Even as play in Thursday’s first round of the 94th PGA Championship
was concluding at Kiawah Island’s Ocean Course
, a day that saw 45 of the 156 players in the field shoot scores under par, ominous warnings were being sounded about Friday’s prospects.
Brandel Chamblee, analyst for Golf Channel, summed it up best. “(Thursday), this course was like a pit bull with no teeth,” he said Thursday. “Absolutely soft conditions, no wind to speak of.
“However, there is an ominous forecast for (Friday). It is supposed to storm in the afternoon (and) the wind is going to blow all day. It’s going to be like a pit bull with a bad tooth tomorrow.”
Talk about prescient.
After fierce overnight storms that further soaked The Ocean Course, making it play even longer than its listed 7,676 yards, Friday dawned with winds of 20-25 mph, with gusts up to 30 mph, after Thursday’s mostly benign conditions. Golf Channel showed flags atop the Ocean Course clubhouse snapping in the brisk morning breezes.
Things didn’t get any better for the PGA Tour’s finest once play began. Sporadic rain pelted the players, and while temperatures were comfortable (mid-80s) compared to Thursday’s heat and humidity, the wind did what that capricious force usually does at The Ocean Course. It played havoc with scores.
Consider Gonzalo Fernandez-Castano, tied for second after Thursday’s 5-under par 67. On Friday, the native of Madrid, Spain, shot 11 strokes higher, a 78.
“Well, it’s playing tough in this wind, especially,” Fernandez-Castano said. “On the 10th (hole), we started the first four holes playing into the wind, which is never a good thing. But if you start at the first (hole), at least you get the first four holes a little bit downwind, so that didn’t help me much.
“(Six-over par) is not the way I wanted to play today, especially finishing with (four bogeys) on the last four holes.”
It was that sort of day for most. Among the worst collapses: K.J. Choi, 69 Thursday, 77 Friday; Hunter Mahan, 72-80; former U.S. Open champion Graeme McDowell, 68-76; Nick Watney, 73-82; Justin Rose, 69-79; and Alexander Noren, one shot off the lead on Thursday with a 67, shot 80.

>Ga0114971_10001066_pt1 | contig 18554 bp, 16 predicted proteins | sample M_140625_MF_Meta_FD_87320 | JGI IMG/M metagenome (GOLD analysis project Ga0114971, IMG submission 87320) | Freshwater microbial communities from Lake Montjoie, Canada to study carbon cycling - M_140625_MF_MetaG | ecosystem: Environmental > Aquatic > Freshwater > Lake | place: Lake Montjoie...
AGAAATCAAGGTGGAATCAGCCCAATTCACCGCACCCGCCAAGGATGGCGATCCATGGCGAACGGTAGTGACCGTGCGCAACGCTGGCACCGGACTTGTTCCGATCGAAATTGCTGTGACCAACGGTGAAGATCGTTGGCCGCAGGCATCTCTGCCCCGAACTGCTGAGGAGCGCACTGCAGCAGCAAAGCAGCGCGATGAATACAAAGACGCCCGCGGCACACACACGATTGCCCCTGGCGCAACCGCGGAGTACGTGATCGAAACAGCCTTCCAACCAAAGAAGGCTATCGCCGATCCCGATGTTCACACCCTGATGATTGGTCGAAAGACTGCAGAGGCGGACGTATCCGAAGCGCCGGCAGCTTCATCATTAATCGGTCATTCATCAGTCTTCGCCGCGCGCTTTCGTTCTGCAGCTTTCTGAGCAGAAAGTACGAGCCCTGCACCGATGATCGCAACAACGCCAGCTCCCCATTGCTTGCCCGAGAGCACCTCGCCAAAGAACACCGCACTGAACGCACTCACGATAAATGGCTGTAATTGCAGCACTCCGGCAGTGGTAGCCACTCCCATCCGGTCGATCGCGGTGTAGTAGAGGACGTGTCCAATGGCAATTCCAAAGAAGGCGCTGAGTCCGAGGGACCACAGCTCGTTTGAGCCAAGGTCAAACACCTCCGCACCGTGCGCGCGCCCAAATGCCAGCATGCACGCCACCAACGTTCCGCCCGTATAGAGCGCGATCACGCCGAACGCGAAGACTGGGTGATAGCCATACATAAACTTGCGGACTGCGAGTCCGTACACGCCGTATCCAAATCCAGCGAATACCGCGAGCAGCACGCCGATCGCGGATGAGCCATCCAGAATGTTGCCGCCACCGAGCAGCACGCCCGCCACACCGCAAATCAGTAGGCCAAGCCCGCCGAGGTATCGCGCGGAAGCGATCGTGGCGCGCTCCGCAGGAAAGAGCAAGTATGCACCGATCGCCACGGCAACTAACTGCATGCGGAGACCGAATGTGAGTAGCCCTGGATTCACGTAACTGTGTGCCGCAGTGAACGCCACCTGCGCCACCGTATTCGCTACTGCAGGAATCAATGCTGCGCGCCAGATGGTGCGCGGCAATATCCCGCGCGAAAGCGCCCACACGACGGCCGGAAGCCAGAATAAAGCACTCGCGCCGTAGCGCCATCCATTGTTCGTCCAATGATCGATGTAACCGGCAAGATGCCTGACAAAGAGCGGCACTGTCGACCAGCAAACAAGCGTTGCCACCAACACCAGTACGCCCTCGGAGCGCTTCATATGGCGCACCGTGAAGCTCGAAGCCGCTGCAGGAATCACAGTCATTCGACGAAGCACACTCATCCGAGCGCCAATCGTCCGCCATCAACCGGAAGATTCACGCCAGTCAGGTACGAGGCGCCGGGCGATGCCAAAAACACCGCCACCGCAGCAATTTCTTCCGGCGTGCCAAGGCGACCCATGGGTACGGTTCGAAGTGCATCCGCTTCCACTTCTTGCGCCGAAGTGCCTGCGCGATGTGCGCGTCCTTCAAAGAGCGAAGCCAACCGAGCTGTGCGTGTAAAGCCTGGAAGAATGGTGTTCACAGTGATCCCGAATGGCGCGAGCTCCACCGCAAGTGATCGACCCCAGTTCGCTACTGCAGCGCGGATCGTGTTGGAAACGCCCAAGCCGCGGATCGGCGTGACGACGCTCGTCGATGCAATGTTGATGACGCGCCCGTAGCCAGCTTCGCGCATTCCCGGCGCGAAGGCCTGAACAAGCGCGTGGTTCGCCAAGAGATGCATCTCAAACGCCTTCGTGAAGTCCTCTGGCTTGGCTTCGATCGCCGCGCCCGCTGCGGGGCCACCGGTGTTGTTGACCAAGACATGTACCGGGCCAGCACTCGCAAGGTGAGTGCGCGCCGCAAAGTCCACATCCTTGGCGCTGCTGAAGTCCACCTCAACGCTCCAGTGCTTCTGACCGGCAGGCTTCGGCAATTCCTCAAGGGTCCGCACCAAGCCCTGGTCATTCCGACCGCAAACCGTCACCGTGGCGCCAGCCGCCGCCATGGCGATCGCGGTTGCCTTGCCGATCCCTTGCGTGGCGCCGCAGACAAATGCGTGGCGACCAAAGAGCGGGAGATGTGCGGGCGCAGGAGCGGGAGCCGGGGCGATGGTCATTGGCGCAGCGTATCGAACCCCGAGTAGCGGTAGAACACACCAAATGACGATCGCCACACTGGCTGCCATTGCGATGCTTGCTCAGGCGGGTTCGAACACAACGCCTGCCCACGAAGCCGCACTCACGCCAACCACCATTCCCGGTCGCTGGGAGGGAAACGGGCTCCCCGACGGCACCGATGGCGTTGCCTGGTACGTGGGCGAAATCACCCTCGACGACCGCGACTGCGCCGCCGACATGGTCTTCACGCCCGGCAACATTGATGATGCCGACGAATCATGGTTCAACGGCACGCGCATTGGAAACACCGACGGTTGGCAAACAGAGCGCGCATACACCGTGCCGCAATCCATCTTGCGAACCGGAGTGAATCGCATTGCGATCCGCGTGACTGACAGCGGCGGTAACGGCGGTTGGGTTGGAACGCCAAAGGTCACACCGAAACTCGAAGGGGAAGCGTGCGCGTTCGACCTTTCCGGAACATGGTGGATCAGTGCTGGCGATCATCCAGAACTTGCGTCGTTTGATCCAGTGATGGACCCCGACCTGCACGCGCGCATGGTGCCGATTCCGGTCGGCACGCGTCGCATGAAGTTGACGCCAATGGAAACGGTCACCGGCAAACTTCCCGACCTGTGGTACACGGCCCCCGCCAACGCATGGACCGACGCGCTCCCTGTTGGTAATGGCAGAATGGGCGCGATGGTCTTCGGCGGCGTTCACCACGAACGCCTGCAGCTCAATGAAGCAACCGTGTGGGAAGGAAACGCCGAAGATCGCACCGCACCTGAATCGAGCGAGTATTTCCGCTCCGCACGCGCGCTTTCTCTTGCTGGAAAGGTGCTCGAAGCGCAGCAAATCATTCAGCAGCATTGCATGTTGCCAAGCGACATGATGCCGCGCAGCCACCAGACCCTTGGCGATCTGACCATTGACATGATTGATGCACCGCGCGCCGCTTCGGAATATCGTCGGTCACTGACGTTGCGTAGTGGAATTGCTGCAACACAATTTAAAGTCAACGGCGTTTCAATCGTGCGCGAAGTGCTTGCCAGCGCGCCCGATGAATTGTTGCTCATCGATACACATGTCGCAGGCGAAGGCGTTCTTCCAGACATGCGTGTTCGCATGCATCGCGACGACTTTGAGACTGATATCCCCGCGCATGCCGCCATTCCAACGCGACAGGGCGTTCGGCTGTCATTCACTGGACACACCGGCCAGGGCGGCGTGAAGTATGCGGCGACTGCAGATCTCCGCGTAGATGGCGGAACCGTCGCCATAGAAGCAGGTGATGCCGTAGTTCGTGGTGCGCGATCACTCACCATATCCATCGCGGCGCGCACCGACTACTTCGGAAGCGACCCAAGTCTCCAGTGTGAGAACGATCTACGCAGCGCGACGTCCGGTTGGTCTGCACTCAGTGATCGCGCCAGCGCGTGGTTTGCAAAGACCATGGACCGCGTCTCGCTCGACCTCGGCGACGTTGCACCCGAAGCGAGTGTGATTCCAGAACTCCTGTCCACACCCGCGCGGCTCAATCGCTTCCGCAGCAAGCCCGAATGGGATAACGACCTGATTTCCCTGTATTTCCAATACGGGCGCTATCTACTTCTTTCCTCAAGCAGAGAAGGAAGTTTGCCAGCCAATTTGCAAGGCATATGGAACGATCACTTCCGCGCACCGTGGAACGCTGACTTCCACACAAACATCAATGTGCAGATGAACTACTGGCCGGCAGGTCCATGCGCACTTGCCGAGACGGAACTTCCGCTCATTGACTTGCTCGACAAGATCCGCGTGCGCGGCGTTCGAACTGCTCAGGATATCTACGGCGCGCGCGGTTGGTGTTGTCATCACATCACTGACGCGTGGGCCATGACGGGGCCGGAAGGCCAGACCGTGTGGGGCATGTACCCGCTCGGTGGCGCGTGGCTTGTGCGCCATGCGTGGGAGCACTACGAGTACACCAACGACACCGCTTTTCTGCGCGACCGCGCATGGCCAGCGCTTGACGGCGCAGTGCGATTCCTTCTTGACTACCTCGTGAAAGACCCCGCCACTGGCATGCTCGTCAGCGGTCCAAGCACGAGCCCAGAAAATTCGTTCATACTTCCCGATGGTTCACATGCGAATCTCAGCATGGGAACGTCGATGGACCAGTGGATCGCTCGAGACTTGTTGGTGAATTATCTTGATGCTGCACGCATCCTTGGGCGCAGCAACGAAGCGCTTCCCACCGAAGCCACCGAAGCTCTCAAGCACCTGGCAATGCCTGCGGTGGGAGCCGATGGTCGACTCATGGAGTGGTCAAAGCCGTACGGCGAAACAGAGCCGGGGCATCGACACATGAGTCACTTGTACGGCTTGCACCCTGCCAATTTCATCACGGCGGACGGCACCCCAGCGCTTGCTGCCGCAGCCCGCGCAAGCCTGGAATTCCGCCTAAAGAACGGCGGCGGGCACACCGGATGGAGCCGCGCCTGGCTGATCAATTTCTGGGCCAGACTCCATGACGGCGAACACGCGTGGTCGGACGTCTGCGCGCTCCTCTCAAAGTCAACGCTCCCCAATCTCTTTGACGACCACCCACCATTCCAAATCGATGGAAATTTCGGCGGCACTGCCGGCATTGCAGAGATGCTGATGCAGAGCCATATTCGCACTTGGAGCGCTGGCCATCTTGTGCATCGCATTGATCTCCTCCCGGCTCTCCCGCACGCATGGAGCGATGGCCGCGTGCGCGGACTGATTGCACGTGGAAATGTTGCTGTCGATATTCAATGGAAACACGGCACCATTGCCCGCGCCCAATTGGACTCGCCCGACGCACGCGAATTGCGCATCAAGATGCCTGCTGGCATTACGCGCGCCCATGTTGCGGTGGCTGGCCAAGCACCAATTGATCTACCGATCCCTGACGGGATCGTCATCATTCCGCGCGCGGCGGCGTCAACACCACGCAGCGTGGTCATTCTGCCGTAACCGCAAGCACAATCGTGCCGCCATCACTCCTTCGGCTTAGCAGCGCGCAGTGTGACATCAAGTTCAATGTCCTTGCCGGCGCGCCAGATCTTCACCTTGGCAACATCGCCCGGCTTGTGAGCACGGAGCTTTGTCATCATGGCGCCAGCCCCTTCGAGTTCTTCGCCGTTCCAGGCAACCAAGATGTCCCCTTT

Even first-round leader Carl Petterson suffered a falloff, bogeying three straight holes near the end of his round and shooting 74 after a first-round 66 – an eight-shot swing.
Still, not everyone struggled Friday, and those who were able to handle the winds climbed the leader board. Vijay Singh, a two-time PGA champion, shot 3-under par 69 (after a 71 Thursday) and found himself, at the end of the day, tied with Petterson and Tiger Woods for the 36-hole lead at 4-under.
“You just try and hit the ball as solid as you can and hit the fairways, hit the greens and just try to two-putt,” Singh said. “That’s the game plan out there.”
That didn’t mean, though, that Singh had figured things out; he just survived better than most, he said.
“Nobody is used to winds like this,” he said. “If you had a golf course like this and you asked me to go play golf in windy conditions, I’d say no, I’m not going to play. I guess nobody is going to go out and play in conditions like this.
“But it is a major, and we have to go out there and just struggle and manage yourself the best you can, I guess.”
McDowell, who called The Ocean Course “one of the toughest setups I think I’ve seen at a major championship in a long time,” came just shy of declaring the conditions unfair. “I was very happy to get off that golf course, I have to say,” he said. “It’s brutal.
“This golf course is designed to be played in the wind, but the golf course is also saturated (by Thursday night’s rains). Is it unfair? I mean, this is the PGA Championship. You’ve got to go out there and battle it out, and someone is going to win the tournament this weekend. You’ve got to hang tough out there.”
Besides the winds, which affected shots into and with the gusts, The Ocean Course also had stern pin positions, many requiring a delicate touch that most players couldn’t muster in the blustery conditions.
Asked if he was happier to shoot 69 or to be done for the day, Singh shrugged.
“Kind of both. I mean, I’m happy I shot 69 for sure. I would’ve taken 72 when I started off. And I’m happy I’m done, too.”
Things might not get much better Saturday. Weather forecasts were calling for a 60 percent chance of thundershowers and winds from the south-southwest between 10-20 mph. Sunday, the rain chance drops to 30 percent and the winds should be 10-15 mph – which might seem like a zephyr by then.
Until then, though, the scars from Friday’s round will remain. But as Singh said, it’s a major – the first men’s major in South Carolina history – and, as McDowell said, to win it, someone will have to earn it. Winds or not.